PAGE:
How do IVAs work?

When you have debts to pay off, deciding on the best repayment option can be a difficult decision. There are various solutions available, and your choice will probably be affected by the amount of money and assets you have, as well as how much you owe.

One option for people struggling to keep up repayments and at risk of defaulting on debts can be an Individual Voluntary Arrangement (IVA). This is a contract with creditors (the people that are owed money), which allows the person in debt to repay the debts in regular instalments. Here we will look at how IVAs work, why people use them, and how having one may affect your credit history.

How the IVA process works

An IVA is set up and managed by a qualified Insolvency Practitioner (IP). He or she will work out the repayment plan (how much is paid each month, and for how long), and act as the intermediary between an individual and their creditors, to check they agree with the set monthly amounts.

As long as 75% of creditors give their approval to the IP’s proposal, the IVA will go ahead. Monthly repayments will then be made to the IP, who will split the money between the creditors.

The Insolvency Service lists IPs around the country, along with their contact details and Authorising Body. Although there’s a standard fee for IVAs, some organisations might charge for their advice or services, even if creditors don’t agree to the IVA.

IVAs are available in England, Wales and Northern Ireland, but not in Scotland.

Who qualifies for an IVA?

To qualify for an IVA an individual must have three or more creditors, and larger debts (typically over £15,000). An IVA can be a useful way to deal with repayments, helping people in debt to return a realistic and affordable amount to their creditors.

However, not everyone is eligible for an IVA and there are certain criteria that need to meet, especially because there are risks involved if repayments are not kept up. Failing to meet monthly repayments, means the IP could fail the IVA, and there is a possibility of bankruptcy.

Why would someone choose an IVA?

There are multiple options for someone who is facing debt problems they can no longer cope with, including Debt Relief Orders and bankruptcy. So why might someone choose an Individual Voluntary Arrangement?

  • An IVA is legally-binding meaning creditors have to respect it – they can’t take any further action against a borrower while repayments are being made, such as applying for a County Court Judgment (CCJ) to be issued.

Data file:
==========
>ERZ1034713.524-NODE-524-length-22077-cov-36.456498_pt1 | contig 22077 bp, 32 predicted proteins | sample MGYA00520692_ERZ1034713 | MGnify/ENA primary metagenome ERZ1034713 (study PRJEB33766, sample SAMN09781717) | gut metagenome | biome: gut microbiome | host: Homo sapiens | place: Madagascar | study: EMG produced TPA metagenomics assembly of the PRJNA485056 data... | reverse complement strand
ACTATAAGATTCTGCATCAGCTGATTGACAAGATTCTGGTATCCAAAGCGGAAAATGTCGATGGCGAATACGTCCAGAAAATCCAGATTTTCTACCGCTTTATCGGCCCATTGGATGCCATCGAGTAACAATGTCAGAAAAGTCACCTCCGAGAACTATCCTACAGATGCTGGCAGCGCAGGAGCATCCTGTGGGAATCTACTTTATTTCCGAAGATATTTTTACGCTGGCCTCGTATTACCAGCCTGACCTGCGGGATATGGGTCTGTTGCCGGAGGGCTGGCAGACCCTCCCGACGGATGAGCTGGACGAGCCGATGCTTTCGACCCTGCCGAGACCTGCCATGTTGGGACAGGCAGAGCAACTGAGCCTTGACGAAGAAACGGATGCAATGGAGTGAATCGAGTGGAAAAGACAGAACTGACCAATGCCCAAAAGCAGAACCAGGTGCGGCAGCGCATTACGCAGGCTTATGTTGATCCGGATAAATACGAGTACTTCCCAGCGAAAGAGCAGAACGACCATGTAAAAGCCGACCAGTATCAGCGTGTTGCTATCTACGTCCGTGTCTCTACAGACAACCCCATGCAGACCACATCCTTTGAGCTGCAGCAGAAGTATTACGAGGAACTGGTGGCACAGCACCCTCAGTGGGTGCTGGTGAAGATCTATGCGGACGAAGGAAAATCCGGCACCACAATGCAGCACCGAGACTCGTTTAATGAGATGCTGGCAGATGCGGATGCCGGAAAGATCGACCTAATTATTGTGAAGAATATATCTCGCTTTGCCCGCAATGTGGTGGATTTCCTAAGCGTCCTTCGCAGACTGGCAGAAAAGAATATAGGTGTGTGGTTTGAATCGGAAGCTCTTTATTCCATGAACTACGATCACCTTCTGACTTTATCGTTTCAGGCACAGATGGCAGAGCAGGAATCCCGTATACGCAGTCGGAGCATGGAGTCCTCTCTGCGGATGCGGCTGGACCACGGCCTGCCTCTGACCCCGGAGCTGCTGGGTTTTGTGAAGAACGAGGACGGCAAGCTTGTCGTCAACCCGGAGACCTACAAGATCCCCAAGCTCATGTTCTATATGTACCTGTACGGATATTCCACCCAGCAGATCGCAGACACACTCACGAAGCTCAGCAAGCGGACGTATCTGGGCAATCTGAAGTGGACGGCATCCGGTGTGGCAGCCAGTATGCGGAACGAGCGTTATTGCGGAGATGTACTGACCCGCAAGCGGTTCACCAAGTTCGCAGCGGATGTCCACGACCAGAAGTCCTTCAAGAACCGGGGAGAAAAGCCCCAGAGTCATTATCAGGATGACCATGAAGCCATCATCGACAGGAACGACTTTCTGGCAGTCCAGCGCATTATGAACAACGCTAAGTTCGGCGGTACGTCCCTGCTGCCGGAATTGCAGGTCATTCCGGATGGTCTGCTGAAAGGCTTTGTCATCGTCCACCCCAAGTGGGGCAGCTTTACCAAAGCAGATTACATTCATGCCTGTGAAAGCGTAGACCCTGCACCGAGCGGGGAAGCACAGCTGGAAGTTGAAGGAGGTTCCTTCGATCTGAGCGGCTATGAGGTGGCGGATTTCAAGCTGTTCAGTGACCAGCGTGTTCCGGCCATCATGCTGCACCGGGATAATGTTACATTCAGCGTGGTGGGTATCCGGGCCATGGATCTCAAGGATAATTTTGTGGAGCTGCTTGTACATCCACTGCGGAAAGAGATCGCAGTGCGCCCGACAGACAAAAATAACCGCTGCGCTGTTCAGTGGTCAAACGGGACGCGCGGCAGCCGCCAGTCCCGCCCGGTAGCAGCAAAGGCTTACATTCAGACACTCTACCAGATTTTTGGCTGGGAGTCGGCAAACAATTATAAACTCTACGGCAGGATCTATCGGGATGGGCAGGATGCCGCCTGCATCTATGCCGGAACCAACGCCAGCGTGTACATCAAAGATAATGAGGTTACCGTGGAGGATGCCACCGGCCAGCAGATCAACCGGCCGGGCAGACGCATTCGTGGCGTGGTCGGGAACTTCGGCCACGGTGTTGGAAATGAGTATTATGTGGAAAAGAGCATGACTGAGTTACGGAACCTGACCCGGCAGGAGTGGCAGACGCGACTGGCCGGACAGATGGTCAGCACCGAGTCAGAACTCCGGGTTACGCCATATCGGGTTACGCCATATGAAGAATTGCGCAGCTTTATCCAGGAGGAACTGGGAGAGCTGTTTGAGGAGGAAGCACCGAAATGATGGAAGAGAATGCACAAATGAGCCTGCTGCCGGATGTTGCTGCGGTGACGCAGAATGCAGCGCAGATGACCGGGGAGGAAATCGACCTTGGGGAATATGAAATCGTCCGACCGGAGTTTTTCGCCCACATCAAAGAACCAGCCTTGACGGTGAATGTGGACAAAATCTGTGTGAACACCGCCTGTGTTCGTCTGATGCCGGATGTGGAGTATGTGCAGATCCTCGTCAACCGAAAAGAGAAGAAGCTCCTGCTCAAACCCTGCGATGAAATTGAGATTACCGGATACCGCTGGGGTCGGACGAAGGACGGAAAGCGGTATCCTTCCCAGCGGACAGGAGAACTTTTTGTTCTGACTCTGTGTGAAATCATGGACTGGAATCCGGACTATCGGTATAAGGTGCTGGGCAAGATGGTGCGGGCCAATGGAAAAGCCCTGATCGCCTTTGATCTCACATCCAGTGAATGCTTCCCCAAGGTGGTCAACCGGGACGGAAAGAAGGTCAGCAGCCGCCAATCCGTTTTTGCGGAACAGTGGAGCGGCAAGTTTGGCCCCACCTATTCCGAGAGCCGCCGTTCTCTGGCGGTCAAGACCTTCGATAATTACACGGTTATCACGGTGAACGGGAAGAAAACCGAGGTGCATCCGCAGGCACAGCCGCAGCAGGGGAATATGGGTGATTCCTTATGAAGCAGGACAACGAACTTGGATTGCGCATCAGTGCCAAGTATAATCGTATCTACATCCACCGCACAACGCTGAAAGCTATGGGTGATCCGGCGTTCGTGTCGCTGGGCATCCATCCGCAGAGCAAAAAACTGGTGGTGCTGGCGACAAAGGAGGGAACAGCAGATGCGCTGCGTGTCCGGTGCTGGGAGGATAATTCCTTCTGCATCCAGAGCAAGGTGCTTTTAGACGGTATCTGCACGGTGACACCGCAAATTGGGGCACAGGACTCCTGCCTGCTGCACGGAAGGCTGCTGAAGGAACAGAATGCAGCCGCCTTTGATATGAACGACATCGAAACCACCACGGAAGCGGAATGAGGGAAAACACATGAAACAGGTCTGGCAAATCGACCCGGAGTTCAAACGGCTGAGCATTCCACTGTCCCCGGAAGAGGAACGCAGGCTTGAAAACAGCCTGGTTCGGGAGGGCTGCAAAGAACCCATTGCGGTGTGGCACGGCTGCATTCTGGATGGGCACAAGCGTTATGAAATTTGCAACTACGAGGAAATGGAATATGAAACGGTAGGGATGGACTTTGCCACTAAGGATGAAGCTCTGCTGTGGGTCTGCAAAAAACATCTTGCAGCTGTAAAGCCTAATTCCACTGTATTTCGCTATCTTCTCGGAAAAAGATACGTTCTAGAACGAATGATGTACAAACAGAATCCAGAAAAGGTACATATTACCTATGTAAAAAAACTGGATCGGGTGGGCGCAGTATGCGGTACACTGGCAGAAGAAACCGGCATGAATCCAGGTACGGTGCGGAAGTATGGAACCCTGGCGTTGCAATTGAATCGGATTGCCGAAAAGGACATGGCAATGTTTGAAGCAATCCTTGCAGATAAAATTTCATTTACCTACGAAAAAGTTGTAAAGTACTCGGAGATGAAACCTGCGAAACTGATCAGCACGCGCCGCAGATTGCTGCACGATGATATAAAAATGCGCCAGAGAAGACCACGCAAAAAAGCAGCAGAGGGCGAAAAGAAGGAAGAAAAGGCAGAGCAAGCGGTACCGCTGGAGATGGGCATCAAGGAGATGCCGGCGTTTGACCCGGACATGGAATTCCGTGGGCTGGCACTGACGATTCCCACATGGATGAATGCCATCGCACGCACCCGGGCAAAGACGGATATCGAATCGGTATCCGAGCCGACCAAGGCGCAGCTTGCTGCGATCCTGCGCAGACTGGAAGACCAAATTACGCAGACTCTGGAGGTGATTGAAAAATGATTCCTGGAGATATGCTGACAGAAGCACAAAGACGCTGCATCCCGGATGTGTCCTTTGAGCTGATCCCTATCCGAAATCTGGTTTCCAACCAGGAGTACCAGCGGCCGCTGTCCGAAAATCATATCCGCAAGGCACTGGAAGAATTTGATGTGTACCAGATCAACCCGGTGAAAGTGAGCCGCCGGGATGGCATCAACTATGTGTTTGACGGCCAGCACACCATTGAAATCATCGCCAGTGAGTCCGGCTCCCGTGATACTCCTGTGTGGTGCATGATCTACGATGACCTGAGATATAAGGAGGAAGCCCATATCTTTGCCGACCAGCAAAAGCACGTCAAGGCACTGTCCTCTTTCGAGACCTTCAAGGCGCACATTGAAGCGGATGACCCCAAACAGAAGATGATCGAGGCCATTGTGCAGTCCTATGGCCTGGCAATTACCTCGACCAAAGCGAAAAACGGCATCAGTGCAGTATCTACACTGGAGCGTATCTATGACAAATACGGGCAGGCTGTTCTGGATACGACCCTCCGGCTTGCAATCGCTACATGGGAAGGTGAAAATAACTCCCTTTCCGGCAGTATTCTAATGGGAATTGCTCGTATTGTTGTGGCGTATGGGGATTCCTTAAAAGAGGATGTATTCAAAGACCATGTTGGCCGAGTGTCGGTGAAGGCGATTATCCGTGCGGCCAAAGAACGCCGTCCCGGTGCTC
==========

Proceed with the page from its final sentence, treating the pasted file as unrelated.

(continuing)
• An IVA is time limited, so repayments only have to be made for this amount of time. This works well for people who have a budget they believe they can stick to.
  • Once the repayment period ends, the debts will be discharged – no more money will be owed to creditors, even if there’s leftover debt.
  • IVAs will also be removed from the Individual Insolvency Register three months after the IVA ends.

Cons

However, there are also some risks involved with an IVA:

  • There can be high costs associated with an IVA, because it has to be set up by a qualified IP. These fees usually include the set-up fee and the handling fee each time there’s a payment.
  • If circumstances change (e.g. a decrease in income or increase in expenditure), and repayments are not made, the IVA will fail and could lead to bankruptcy.
  • If an accountant or solicitor gets an IVA, the agreement might prevent them from continuing to work.
  • Using an IVA may also require a personal pension to be used towards the repayments because it counts as income.

How do IVAs affect credit history?

An IVA will remain on a credit report for six years after the date on which it began. Once the IVA is completed, this information will be added to the report. The Insolvency Practitioner handling the case will send a certificate of completion to the insolvency service, who will notify credit agencies of this change.

While an IVA is still active, written permission from the Insolvency Practitioner is required to borrow more than £500, unless the credit is for utilities like water, electricity or gas.

A completed IVA appearing on your credit report may make it less likely that lenders will be willing to lend to you, as it shows that you have had trouble making repayments in the past. Having a completed IVA on your credit report does not mean it is impossible to get credit, there is no such thing as a ‘credit blacklist’, but it may take time to demonstrate a history of responsible borrowing. Making repayments on-time, not exceeding credit limits and not regularly using accounts to their limit will help improve your situation.

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